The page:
The effect Johnny has on V, and the equal and potentially opposite or compounding effect V has on Johnny is the heart of the RPG decision-making here. Johnny is a repulsive, crude, misogynist. And you can change that, assuming he doesn’t swing you his way first, nevermind all the fixers, friends, and corporations pulling you every other direction. 

I had no clue whether to take my special pills to suppress the maniac in my head or to try and change him, the ambiguous and agonizing choice I want in an RPG. The blinders are on the whole time and nearly every decision is a leap of faith that hangs on your ideals, or at least the ideas of the character you’re roleplaying. 

I just wish Johnny’s characterization were more consistent. While I’d make major progressions in our relationship in the main quest, he’d regularly revert to the same old dickhead Johnny in a sidequest or the odd commentary impressively scattered throughout the entirety of Night City. 

I became friends with a sentient, autonomous taxicab operation—like, a whole-ass business.

Too often what he has to say in these optional interactions is one note: Rockerboy trash talk, ego and narcissistic idealism personified, like an anarchy tag on an interstate Starbucks come to life. Keanu’s mad, monotone performance doesn’t help highlight the nuance either. While I loved where our relationship eventually ended up, I felt like Cyberpunk 2077 didn’t really show me the work it took to get there. 

As a basic, adaptable foil for V, Johnny is a nice engine for introspection. Capitalism is bad, for sure, but Cyberpunk isn’t interested in solving that problem. Cyberpunk instead asks why we choose to live within such a monstrous system, and I deeply appreciate the spotlight on V, the people in his life, and how they persist (or don’t) in the muck. 

Yeah, the story is wrapped up in espionage, sabotage, and conspiracy at the highest order with a heaping side of corporate satire. But it’s driven by V’s basic human motivations. He doesn’t want to die (I played as a man), he doesn’t want to lose his consciousness to Johnny, and he wants to make something of himself. Those are the stakes V begins with, and depending on who you meet, what you learn about Johnny’s past as a rockstar terrorist, and who you want to roleplay, the stakes change in major ways.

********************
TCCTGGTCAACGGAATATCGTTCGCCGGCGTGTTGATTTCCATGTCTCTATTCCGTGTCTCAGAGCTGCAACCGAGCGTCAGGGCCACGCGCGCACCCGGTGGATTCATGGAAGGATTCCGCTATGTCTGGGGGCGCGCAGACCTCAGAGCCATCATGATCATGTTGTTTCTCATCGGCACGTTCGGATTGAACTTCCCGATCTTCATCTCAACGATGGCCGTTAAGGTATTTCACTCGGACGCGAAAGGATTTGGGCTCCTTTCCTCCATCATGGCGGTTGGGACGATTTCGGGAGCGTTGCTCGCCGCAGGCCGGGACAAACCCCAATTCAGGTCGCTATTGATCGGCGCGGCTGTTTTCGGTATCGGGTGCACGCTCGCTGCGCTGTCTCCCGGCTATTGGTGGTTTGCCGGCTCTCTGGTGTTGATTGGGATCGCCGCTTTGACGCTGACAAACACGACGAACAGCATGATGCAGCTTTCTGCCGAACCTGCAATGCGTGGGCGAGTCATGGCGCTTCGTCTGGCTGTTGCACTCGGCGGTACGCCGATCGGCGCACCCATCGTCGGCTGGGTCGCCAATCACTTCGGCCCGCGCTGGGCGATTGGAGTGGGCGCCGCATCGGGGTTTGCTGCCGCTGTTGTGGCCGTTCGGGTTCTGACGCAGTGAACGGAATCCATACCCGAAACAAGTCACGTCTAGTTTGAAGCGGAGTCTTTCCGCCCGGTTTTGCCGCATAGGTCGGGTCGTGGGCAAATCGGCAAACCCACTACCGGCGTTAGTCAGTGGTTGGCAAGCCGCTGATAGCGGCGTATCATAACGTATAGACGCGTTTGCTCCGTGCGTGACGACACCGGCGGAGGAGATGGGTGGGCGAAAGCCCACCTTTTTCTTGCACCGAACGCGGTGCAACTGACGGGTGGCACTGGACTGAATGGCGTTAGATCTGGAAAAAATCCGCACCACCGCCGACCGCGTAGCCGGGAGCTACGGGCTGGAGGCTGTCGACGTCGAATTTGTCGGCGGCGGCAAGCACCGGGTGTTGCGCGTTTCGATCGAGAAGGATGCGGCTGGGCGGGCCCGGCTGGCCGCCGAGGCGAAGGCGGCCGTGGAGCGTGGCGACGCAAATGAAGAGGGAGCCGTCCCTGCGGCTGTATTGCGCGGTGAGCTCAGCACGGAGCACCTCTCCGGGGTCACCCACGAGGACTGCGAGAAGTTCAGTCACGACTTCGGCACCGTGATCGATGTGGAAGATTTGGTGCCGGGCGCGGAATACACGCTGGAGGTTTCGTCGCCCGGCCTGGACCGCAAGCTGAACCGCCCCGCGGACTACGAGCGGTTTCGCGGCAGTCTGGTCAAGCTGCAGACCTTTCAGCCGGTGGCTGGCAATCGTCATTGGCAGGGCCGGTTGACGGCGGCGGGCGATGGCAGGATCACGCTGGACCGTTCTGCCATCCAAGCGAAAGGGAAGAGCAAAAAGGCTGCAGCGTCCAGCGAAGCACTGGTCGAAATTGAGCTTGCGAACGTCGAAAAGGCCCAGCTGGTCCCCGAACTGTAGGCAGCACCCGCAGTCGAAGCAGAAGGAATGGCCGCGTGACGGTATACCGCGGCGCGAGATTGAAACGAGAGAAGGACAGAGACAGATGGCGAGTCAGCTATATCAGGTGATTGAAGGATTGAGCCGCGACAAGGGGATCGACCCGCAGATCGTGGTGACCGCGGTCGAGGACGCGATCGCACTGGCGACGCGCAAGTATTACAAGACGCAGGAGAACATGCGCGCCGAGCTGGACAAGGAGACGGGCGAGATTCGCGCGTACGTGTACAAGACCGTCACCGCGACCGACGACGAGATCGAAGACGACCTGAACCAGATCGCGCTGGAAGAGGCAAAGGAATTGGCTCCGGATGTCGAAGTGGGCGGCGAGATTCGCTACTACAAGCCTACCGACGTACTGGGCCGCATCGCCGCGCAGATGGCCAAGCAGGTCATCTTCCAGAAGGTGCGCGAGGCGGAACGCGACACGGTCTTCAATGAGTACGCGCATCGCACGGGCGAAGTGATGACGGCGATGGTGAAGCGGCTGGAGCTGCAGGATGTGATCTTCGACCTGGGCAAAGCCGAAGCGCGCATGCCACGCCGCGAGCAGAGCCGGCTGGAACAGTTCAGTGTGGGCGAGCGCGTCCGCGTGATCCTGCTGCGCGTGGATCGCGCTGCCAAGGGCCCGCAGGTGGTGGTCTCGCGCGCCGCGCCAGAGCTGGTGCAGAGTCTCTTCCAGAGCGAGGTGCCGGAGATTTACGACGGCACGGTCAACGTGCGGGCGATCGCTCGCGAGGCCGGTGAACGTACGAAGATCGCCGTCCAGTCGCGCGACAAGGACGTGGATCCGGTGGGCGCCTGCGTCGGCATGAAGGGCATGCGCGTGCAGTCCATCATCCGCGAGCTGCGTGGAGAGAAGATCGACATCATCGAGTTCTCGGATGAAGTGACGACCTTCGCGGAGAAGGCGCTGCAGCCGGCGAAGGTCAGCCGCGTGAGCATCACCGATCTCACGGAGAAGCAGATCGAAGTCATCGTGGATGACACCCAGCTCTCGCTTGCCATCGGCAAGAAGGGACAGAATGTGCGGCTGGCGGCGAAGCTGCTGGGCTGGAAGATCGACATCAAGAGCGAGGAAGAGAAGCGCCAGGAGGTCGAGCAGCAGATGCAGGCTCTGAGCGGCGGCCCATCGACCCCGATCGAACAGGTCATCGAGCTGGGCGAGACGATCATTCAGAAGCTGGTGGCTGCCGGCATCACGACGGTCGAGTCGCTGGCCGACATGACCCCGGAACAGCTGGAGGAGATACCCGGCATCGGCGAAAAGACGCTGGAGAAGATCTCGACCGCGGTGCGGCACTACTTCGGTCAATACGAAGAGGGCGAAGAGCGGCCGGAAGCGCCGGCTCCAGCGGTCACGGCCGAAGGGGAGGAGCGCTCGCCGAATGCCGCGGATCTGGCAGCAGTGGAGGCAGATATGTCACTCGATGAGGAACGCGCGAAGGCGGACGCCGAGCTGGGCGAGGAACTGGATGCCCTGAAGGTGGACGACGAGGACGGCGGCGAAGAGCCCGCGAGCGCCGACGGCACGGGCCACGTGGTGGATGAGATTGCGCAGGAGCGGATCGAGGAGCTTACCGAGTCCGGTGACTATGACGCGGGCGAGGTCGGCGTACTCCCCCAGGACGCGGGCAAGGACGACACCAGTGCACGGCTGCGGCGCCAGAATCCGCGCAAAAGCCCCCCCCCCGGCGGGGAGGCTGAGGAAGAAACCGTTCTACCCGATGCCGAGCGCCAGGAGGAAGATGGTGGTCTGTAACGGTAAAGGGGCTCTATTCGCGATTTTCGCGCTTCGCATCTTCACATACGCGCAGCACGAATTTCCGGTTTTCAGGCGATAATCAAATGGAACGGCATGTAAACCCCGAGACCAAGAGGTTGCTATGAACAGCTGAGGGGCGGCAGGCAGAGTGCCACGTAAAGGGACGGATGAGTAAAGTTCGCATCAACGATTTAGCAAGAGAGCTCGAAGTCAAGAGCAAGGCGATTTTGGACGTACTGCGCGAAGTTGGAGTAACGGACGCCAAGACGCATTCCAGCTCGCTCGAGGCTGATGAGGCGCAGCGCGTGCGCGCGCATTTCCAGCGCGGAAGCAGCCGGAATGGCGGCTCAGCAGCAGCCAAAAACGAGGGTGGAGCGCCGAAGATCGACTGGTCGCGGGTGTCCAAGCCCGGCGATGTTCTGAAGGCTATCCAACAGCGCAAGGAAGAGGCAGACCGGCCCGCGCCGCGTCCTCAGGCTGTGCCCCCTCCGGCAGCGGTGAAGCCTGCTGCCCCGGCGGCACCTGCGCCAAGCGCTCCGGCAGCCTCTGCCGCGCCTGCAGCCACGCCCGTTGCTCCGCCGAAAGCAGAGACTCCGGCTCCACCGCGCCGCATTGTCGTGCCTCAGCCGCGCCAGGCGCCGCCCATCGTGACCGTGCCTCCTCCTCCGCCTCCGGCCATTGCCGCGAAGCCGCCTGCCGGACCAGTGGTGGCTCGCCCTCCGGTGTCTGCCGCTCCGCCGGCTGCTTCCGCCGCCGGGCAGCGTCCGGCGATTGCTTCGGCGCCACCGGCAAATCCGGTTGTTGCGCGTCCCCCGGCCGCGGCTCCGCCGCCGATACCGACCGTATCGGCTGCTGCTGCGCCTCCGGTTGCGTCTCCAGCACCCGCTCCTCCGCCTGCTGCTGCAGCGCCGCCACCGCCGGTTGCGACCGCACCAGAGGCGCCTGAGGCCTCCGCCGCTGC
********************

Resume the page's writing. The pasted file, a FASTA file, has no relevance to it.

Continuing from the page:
Me? I fell in love with a nomad and took on the personal mission to become a reformed Corpo dorko, dreams of getting out of the city and living a simpler life. Permaculture is easy when your arms are knives. And, to my surprise, Cyberpunk supported an eerily appropriate arc for me, not one-to-one, but a testament to the sprawling narrative choices laid out under the skin. 

I know there are at least three endings (I chose mine after 10 minutes of staring at the screen, frozen), and that there are definitely more depending on who you befriend and/or romance. These aren’t poorly compressed slideshow epilogues either, but hour-long endeavors, the kind of resplendent, explosive, dramatic stuff most big studios struggle to make one of. 

And I wouldn’t have seen any of it if I’d skipped out on the side missions, a few of which are still left unfinished at the end of my 50-hour playthrough. While entirely optional, seeing through every side character’s story to the end can fundamentally change how the larger story wraps. I spent a long time with Panam, a perky, stubborn nomad vying for respect among her peers. She deserved a chance. I also spent days deeply investigating Johnny’s tragic past. I befriended a beat cop trying to stick to his morals in a clearly fixed game, hunting down a serial killer using surreal, invasive means in what might be my favorite quest of them all. Through a delightful series of misadventures I became friends with a sentient, autonomous taxicab operation—like, a whole-ass business. 

The deeper sidequests are infrequent, too difficult to separate from the endless warehouse infiltration Gigs, but they’re all good to great, and some are up there with CD Projekt’s best, even if there’s no clear Bloody Baron standout.